The RPV takes off from a normal airfield with a runway of 5,000 feet, whereas some versions enable autonomous take off and landing on 3,000 feet runways. The RQ9 has its own powerful sensors and static as well as video cameras for all-weather day or night operations. By some accounts, it can identify vehicle license plate numbers from 10,000 feet. It is linked with satellite communications, other airborne surveillance and targeting platforms, as well as ground forces for observation and targeting, and is now equipped with electronic warfare suites to enable operations in conflict zones with adversary radars. However, it is believed India is interested mostly in the Predator’s beyond-visual-range (BVR) capabilities while operating in uncontested airspace.

For all its vaunted capabilities, the Predator can also be quite vulnerable, especially when operating against capable or well-equipped adversaries. In the early years of its operations by 2010, 38 Predators of early vintage had been lost during operations in conflict zones in Afghanistan and Iraq. Predators have also been shot down by Houthis over Yemen, and by suspected Wagner forces over Libya. By 2015, over 20 predators had crashed due to a still unidentified problem in its starter motor.

India has been operating two unarmed MQ9 Sea Guardian reconnaissance RPVs on lease from General Atomics. These drones have been used over the Bay of Bengal-Indian Ocean region, the Maldives area as well as in the Himalayan region, and the Armed Forces are believed to be impressed with their performance.

General Atomics Chief Executive Vivek Lall informed the press that he had received feedback of experience of over 3,000 hours flying time covering 26 million sq.km. He also stated that arrangements had been made with Bharat Forge to make landing gear and other parts and sub-assemblies for RPVs. It is believed that if the larger deal for Predators is realised, General Atomics may help set up MRO (maintenance, repair and overhaul) facilities in India to also handle other Predator drones operated by countries in the region.

Indigenous UAVs

India has been seriously lagging in its development of unmanned aerial vehicles (UAV), even while indigenous development of manned aircraft has accelerated over the past decade or more. This at a time when the security scenario in India’s surroundings has deteriorated, when the role of drones in military applications has gained significant momentum, and when potential adversarial forces have made major advances in drone technology.

India has not only taken an inordinate amount of time to develop a suitable high-performance UAV, it has also failed to develop drones of various sizes and capabilities as the world has seen from Turkey or Iran. Detailed discussion on this topic would be taken up separately. Of relevance to this article, DRDO (Defence Research & Development Organisation) is said to have almost completed all stages of development of an indigenous UAV and handed it over to HAL for limited series production.

Drone development in India had started way back in the 1980s at the National Aeronautics Laboratory (NAL) of the Council of Scientific and Industrial Research or CSIR under the leadership of Rustom Damania. Further development of the UAV called the Light Canard Research Aircraft was taken up later by the Aeronautics Development Establishment (ADE) of DRDO, and the UAV was named Rustom or warrior after the demise of its initial designer.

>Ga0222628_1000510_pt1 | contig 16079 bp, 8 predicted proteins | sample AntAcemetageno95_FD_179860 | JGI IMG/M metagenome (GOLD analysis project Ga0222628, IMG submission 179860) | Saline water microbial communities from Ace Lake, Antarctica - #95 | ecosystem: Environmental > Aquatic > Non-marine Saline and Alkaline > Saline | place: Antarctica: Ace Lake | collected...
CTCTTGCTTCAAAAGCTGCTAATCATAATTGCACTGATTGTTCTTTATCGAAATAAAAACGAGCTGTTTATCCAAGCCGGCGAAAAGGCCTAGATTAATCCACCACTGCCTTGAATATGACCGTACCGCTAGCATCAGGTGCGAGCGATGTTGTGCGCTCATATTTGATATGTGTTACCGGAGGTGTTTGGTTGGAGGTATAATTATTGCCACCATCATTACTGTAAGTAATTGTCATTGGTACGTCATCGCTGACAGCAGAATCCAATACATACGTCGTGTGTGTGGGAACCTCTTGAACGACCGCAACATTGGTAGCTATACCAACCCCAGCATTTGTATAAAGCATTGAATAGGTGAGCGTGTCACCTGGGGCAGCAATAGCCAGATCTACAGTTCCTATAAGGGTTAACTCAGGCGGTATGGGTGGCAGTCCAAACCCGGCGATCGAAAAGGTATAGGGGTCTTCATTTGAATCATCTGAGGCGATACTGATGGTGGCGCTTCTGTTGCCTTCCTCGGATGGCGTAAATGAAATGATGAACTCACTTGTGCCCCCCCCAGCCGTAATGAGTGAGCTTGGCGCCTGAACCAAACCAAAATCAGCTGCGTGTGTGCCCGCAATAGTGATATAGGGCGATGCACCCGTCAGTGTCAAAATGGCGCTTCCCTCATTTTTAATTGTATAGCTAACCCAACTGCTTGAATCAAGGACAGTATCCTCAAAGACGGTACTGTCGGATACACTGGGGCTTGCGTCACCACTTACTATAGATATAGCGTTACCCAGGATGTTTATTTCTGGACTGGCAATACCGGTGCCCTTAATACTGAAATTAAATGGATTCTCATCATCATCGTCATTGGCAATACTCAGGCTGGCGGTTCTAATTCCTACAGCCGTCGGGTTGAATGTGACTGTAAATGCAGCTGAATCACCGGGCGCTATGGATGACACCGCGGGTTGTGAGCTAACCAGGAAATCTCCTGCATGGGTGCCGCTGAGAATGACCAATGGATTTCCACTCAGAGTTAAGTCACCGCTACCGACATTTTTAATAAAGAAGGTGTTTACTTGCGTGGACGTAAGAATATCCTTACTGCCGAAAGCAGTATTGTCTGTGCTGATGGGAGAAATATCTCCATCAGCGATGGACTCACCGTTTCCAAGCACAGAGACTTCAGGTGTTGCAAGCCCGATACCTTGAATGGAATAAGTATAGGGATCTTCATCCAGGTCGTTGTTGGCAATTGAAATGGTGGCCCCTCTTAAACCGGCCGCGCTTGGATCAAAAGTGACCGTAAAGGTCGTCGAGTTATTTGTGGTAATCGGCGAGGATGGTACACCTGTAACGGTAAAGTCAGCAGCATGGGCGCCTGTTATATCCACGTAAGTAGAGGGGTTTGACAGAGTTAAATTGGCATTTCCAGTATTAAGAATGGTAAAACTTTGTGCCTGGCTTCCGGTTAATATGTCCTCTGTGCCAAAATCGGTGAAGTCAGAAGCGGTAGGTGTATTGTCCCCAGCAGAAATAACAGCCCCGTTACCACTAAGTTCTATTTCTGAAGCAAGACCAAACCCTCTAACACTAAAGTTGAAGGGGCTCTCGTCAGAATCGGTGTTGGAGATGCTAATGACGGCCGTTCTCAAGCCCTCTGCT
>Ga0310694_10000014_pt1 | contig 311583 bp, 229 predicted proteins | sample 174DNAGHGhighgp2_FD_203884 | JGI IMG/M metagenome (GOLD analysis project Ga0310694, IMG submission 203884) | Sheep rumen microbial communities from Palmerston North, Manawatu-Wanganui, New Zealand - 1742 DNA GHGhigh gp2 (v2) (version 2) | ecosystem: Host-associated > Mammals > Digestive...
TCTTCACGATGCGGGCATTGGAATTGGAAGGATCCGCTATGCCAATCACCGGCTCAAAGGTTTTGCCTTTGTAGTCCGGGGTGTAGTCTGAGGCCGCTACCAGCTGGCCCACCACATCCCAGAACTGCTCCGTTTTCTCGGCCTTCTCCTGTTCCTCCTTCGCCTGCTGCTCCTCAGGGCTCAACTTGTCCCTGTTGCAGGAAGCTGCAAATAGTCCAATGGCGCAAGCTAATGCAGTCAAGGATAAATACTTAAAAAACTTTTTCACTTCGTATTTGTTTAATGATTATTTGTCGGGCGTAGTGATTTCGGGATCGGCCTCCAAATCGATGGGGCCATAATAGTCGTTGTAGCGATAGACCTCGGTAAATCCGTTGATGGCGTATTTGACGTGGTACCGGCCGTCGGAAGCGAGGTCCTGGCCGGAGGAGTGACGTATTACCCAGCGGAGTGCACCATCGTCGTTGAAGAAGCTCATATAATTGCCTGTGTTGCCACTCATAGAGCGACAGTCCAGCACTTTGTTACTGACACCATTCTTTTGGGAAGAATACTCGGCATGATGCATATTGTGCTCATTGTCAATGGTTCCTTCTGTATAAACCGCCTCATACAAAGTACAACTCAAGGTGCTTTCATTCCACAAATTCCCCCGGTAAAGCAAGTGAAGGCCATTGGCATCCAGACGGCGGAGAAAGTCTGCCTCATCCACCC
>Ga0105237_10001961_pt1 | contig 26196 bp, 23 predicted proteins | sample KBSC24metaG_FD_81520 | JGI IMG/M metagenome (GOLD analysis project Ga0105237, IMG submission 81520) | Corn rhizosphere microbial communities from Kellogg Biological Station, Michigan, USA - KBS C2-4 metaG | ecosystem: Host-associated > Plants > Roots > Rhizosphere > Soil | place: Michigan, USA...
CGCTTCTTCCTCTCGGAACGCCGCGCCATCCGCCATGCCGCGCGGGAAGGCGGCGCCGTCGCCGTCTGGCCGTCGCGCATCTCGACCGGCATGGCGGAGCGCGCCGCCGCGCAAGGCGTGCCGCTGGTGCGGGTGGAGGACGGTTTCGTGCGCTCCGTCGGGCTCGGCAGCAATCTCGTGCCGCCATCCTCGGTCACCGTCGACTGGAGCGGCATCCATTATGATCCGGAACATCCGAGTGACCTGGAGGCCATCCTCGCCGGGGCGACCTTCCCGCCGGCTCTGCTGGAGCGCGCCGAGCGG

The successor Rustom-II, later renamed Tactical Airborne Platform for Aerial Surveillance (TAPAS or heat) – Beyond Horizon 201 (TAPAS-BH 201), has gone through a series of prototypes development, each more advanced than the previous one, and had its first flight in 2016. Collaboration with HAL and defence PSU Bharat Electronics Ltd (BEL) has been built-in so as to enable early design maturation and productionisation.

Tapas-BH-201 is a MALE drone with design inspired by the Predator MQ1, the first version of the Predator. With wingspan of 67 feet, the drone can carry payload of 350 kg and has shown endurance of 18 hours at 28,000 feet, and range of over 250km. DRDO is confident of converting the UAV into an armed version fairly quickly.

The original engine by M/S Austro was discarded after takeover of the company by a China-based firm, after which a Lycoming engine was fitted during trials. This was later replaced by twin 100hp turbo-prop engines from Saturn-NPO of Russia. The UAV takes off from a conventional runway, with satellite link and linked to the indigenous GAGAN navigation system.

Tapas-BH-201 is expected to be around 40% less expensive compared with similar imported UAVs. An indigenous engine is believed to be under development by Tech Mahindra and DRDO’s Vehicle Research & Development Establishment in Ahmedabad. All three Services are believed to be satisfied with the performance of the UAV, and substantial orders are expected, although the limited range of the Tapas would be a serious impediment for Naval operations.

At present, it looks like India may reduce the numbers of predators bought from the US, especially for the Army and the Air Force. It is to be hoped that further improvement and serial production of the Tapas-BH-201, and other drones currently under development, would be accelerated through expedited developmental funding from the government.